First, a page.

Now AVAAZ want to turn us all vegan

Avaaz would have you believe all farm stock are 'crammed' in 'windowless cages'. They aren't.

Avaaz would have you believe all farm stock are ‘crammed’ in ‘windowless cages’. They aren’t.

Fresh from supporting terrorists in Syria, and trying to overturn Brexit, the George-Soros-funded fake activists at Avaaz now want to turn us all vegan.

And they are not above spreading some lies to achieve their aim.

’56 BILLION animals are crammed into filthy, windowless cages and slaughtered every year to feed our meat addiction’, screams the latest email from one ‘Danny Auron’. He sent that to the 46 million people (like me) on the Avaaz email list.

What does Danny want you and me to do?  Well it’s not ‘send them money’ this time.  Nor is it signing an Avaaz petition.  There is no ‘clicktivism’ involved at all.  He wants us to ‘go meat-free just one day a week’.

Perfect design – for our benefit

Leave aside that there are many people in the world for whom a couple of meals of meat a week would provide much-needed protein.  And with around two-and-a-half times as much protein in chicken as beans, that’s important.  No, this is directed at the West, where you can easily make up in supplements what you aren’t getting in your trendy vegan diet.

Sheep spend most of their time grazing, converting poor-quality food (that'll be grass) into protein for us to eat. No-one is eating Dawn or her lamb though. They are breeding ewes.

Sheep spend most of their time grazing, converting poor-quality food (that’ll be grass) into protein for us to eat. No-one is eating Dawn or her lamb though. They are breeding ewes.

There is a lot of grass in the world and sheep and cattle are designed by our gracious maker to eat it.  We cannot eat grass.  However, they turn it into protein which we CAN eat.

There is a good reason why a sheep spends nearly all its waking hours either grazing or chewing the cud.  And there is a good reason us (and the farm cats) spend around half an hour a day actually eating.  The grass they eat has low nutritional value.  What we eat in a balanced meat-inclusive diet has high nutritional value.   Moreover, the Almighty has designed it like that, for our benefit:

Psalm 104:14  He causeth the grass to grow for the cattle, and herb for the service of man: that he may bring forth food out of the earth;

Avaaz have lied about conditions

Now, if people want to go veggie or vegan, fair play.  But Danny, don’t lie to persuade them to do so.  Where does the ’56 billion’ figure come from?  Avaaz have lifted it straight off the Animal Equality website.  Not that Avaaz own up to that.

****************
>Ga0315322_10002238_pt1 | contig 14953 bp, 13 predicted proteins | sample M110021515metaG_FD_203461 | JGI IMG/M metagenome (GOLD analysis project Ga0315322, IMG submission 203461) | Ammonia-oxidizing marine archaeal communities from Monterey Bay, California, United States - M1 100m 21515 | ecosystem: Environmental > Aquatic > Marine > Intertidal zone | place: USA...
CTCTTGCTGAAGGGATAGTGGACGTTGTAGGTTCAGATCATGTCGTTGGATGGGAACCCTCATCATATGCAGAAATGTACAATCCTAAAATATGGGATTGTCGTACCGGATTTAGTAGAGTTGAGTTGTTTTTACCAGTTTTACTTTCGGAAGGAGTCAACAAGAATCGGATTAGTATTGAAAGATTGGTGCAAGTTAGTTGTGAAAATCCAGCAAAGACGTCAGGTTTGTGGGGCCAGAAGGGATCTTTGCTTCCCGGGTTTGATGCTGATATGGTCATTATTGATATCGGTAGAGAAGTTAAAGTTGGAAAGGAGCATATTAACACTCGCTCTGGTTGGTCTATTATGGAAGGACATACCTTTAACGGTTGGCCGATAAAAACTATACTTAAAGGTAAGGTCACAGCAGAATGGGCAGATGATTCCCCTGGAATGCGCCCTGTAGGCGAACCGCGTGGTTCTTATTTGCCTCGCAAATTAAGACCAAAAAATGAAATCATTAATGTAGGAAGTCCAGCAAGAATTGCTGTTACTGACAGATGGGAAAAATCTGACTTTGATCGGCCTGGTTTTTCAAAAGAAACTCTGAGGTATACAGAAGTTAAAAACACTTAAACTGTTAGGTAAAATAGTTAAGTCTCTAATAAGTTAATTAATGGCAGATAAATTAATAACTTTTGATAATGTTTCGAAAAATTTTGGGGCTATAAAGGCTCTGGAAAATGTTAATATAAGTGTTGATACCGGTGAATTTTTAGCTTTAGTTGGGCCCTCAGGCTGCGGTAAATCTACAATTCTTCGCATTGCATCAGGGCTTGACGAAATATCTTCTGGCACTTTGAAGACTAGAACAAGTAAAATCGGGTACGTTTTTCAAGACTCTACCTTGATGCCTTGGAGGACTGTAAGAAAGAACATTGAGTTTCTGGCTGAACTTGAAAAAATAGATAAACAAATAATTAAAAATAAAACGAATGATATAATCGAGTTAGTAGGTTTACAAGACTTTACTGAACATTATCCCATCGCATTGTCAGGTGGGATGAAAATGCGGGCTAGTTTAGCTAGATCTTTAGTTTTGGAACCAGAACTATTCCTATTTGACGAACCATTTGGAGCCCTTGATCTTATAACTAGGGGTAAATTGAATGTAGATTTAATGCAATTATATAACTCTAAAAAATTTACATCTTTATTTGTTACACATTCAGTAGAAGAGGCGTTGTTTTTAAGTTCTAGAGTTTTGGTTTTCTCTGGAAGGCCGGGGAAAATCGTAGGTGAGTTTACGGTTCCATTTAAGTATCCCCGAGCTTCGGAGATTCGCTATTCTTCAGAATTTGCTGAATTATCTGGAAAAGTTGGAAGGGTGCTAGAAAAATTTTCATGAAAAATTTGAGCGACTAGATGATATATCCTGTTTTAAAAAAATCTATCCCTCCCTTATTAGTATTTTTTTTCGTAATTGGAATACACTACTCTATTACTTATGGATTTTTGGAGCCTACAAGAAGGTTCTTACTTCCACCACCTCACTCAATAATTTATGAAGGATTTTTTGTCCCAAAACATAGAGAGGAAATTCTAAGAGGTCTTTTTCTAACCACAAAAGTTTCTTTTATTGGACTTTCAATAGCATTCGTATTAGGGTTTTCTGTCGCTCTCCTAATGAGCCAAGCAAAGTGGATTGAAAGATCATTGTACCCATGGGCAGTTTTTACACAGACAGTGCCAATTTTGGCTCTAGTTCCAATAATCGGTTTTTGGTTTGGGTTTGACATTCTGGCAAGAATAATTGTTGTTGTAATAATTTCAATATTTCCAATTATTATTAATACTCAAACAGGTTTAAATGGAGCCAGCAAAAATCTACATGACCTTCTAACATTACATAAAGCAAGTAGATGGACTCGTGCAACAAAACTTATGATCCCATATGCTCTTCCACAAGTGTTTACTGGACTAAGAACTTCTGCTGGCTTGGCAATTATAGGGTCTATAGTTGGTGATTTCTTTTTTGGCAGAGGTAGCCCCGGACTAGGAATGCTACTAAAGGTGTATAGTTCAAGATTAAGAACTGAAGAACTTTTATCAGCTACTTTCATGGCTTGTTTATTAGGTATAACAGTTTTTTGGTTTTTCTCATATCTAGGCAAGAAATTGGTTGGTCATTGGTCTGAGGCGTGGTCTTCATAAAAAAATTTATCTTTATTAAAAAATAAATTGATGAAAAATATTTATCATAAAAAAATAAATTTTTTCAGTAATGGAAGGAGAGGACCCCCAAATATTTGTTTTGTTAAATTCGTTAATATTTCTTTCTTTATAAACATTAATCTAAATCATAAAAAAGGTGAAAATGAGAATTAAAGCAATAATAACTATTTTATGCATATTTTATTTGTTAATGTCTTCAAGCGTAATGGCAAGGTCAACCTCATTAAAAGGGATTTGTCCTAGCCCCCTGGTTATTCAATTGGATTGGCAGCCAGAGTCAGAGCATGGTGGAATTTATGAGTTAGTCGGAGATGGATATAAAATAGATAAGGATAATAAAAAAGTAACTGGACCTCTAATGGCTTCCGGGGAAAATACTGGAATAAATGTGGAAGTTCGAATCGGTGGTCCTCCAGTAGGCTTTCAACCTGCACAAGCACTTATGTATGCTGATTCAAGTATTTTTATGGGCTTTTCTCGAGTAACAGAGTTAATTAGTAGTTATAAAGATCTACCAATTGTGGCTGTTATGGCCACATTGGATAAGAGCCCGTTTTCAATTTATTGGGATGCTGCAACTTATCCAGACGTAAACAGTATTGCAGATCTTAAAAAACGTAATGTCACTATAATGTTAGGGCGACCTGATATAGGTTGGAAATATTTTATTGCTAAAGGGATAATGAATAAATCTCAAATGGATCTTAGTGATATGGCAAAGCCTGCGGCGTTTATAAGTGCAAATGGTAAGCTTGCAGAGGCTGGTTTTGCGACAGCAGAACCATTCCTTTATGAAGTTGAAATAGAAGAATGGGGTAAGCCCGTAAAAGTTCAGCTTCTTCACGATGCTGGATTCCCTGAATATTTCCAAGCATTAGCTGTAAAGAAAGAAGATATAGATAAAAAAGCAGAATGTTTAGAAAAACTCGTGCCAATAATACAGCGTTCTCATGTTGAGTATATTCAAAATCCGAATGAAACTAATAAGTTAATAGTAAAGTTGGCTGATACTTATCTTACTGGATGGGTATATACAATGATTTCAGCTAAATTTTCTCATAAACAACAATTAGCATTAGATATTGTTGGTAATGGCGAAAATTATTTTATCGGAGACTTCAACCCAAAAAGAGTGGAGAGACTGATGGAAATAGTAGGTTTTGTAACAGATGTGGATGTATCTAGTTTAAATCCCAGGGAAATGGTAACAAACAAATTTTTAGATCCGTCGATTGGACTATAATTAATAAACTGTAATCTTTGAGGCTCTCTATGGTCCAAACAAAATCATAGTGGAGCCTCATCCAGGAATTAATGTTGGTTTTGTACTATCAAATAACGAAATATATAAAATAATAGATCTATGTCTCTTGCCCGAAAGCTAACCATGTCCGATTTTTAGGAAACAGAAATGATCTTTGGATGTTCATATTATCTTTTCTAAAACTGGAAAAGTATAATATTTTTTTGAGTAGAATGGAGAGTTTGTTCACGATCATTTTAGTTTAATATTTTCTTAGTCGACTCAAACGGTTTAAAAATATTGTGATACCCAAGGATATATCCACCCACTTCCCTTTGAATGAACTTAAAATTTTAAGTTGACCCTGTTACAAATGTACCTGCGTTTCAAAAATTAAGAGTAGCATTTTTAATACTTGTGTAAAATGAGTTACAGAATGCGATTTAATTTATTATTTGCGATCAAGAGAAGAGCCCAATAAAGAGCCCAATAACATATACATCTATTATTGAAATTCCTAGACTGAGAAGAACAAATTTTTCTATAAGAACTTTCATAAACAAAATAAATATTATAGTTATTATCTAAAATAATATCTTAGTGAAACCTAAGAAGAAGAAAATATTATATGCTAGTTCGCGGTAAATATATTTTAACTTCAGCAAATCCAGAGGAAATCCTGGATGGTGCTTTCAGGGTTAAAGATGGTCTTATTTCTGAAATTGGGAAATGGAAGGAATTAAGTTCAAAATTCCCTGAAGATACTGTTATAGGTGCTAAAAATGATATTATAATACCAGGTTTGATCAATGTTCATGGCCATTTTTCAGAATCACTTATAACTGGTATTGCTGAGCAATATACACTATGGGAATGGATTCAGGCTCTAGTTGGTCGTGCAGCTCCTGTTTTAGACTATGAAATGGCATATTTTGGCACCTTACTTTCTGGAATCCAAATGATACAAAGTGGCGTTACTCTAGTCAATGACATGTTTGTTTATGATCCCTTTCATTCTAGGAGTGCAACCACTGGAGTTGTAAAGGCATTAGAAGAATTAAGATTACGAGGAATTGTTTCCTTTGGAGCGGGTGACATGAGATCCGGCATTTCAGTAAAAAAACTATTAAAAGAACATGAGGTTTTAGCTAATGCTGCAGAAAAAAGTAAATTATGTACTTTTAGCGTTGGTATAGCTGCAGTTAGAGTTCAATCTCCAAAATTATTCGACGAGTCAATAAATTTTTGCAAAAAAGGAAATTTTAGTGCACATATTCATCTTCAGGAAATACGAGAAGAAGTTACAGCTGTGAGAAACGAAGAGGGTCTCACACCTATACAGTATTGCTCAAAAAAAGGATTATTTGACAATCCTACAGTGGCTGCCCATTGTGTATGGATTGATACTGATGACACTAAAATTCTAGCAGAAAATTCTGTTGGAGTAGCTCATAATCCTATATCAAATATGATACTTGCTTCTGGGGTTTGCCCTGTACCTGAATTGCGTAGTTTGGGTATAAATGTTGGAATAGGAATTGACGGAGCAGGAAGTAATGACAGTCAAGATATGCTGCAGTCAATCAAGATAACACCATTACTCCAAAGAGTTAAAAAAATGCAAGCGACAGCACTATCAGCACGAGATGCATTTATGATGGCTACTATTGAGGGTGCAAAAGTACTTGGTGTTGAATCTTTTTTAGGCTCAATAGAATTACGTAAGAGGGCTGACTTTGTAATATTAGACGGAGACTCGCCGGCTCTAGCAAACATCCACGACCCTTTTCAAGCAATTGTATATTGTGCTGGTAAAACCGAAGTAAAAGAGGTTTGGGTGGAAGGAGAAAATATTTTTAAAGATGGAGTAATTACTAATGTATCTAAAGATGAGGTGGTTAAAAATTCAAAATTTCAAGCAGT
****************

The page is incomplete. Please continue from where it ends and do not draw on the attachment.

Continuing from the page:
The Animal Equality crew themselves are not averse to a bit of smoke and mirrors.  But at least they only say: ‘Over 56 billion farmed animals are killed every year by humans’.  Which makes sense.  Just under one billion are slaughtered in the UK alone, according to the Humane Slaughter Association.  Most of those are chickens.

But for Avaaz, those animals, every single one of them, are ‘crammed into filthy, windowless cages’.  Well, ours aren’t.  Our cattle are in the yard right now, eating the silage we harvested for them in the summer.  Our sheep are out in the field, happily grazing.  On our farm, there is not a single windowless cage in sight.  Even in the poultry sector, the momentum is all against battery cages and towards barn-rearing, free-range and organic.

Avaaz: ‘Fueling mass animal torture’

Danny Auron, Campaign Director, and product of Harvard Law School

Danny Auron, Campaign Director, and product of Harvard Law School

But Avaaz will never use one egg in a pudding when a couple of dozen will easily do.  Accordingly, for Danny Auron, every ranch and every smallholding is a ‘disgusting factory farm’.   Our meat consumption is ‘fueling mass animal torture’, he yells.  And of course, wouldn’t you know it, ‘it’s killing our planet!’

Apparently, ‘Livestock contributes more to global warming than all cars, planes, and buses worldwide’.  ‘It’s gotten out of hand!’ he shrieks.

Well, here’s a funny thing.  For the World Wildlife Fund:  ‘Global warming is caused by human activities like burning fossil fuels, deforestation and farming.’ say:  ‘Human activities, such as the burning of fossil fuels, are increasing greenhouse gas levels, leading to an enhanced greenhouse effect. The result is global warming and unprecedented rates of climate change.’  So, yes, farming contributes, if you accept the global warming hypothesis, but it’s only one part of human activity.